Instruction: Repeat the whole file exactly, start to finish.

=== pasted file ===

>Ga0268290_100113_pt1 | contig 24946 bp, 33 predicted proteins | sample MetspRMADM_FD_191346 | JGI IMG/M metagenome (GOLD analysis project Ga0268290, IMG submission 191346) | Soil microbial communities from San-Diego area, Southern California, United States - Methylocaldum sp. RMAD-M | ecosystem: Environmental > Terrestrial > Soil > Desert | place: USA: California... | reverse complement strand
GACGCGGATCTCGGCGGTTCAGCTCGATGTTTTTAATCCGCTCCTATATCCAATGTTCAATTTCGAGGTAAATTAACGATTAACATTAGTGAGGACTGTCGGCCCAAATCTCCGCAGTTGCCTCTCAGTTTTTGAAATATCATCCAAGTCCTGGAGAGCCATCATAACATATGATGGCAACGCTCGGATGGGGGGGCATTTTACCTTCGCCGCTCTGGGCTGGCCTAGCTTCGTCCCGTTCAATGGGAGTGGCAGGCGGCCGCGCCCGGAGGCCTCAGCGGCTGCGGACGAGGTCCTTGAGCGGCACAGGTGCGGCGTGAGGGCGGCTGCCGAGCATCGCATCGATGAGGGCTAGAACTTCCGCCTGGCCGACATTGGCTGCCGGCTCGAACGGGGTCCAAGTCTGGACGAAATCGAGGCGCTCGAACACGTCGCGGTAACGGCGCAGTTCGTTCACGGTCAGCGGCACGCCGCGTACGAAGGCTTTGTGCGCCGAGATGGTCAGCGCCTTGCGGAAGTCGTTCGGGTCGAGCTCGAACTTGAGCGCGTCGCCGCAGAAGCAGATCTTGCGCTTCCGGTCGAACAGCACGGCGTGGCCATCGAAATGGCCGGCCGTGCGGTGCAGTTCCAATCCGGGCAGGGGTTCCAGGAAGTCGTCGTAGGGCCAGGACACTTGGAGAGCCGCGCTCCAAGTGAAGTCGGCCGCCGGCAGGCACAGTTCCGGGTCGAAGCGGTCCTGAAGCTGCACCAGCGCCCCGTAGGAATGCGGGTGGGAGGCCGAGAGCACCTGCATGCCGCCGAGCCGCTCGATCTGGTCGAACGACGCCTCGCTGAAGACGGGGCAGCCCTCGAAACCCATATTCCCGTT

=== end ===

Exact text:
>Ga0268290_100113_pt1 | contig 24946 bp, 33 predicted proteins | sample MetspRMADM_FD_191346 | JGI IMG/M metagenome (GOLD analysis project Ga0268290, IMG submission 191346) | Soil microbial communities from San-Diego area, Southern California, United States - Methylocaldum sp. RMAD-M | ecosystem: Environmental > Terrestrial > Soil > Desert | place: USA: California... | reverse complement strand
GACGCGGATCTCGGCGGTTCAGCTCGATGTTTTTAATCCGCTCCTATATCCAATGTTCAATTTCGAGGTAAATTAACGATTAACATTAGTGAGGACTGTCGGCCCAAATCTCCGCAGTTGCCTCTCAGTTTTTGAAATATCATCCAAGTCCTGGAGAGCCATCATAACATATGATGGCAACGCTCGGATGGGGGGGCATTTTACCTTCGCCGCTCTGGGCTGGCCTAGCTTCGTCCCGTTCAATGGGAGTGGCAGGCGGCCGCGCCCGGAGGCCTCAGCGGCTGCGGACGAGGTCCTTGAGCGGCACAGGTGCGGCGTGAGGGCGGCTGCCGAGCATCGCATCGATGAGGGCTAGAACTTCCGCCTGGCCGACATTGGCTGCCGGCTCGAACGGGGTCCAAGTCTGGACGAAATCGAGGCGCTCGAACACGTCGCGGTAACGGCGCAGTTCGTTCACGGTCAGCGGCACGCCGCGTACGAAGGCTTTGTGCGCCGAGATGGTCAGCGCCTTGCGGAAGTCGTTCGGGTCGAGCTCGAACTTGAGCGCGTCGCCGCAGAAGCAGATCTTGCGCTTCCGGTCGAACAGCACGGCGTGGCCATCGAAATGGCCGGCCGTGCGGTGCAGTTCCAATCCGGGCAGGGGTTCCAGGAAGTCGTCGTAGGGCCAGGACACTTGGAGAGCCGCGCTCCAAGTGAAGTCGGCCGCCGGCAGGCACAGTTCCGGGTCGAAGCGGTCCTGAAGCTGCACCAGCGCCCCGTAGGAATGCGGGTGGGAGGCCGAGAGCACCTGCATGCCGCCGAGCCGCTCGATCTGGTCGAACGACGCCTCGCTGAAGACGGGGCAGCCCTCGAAACCCATATTCCCGTT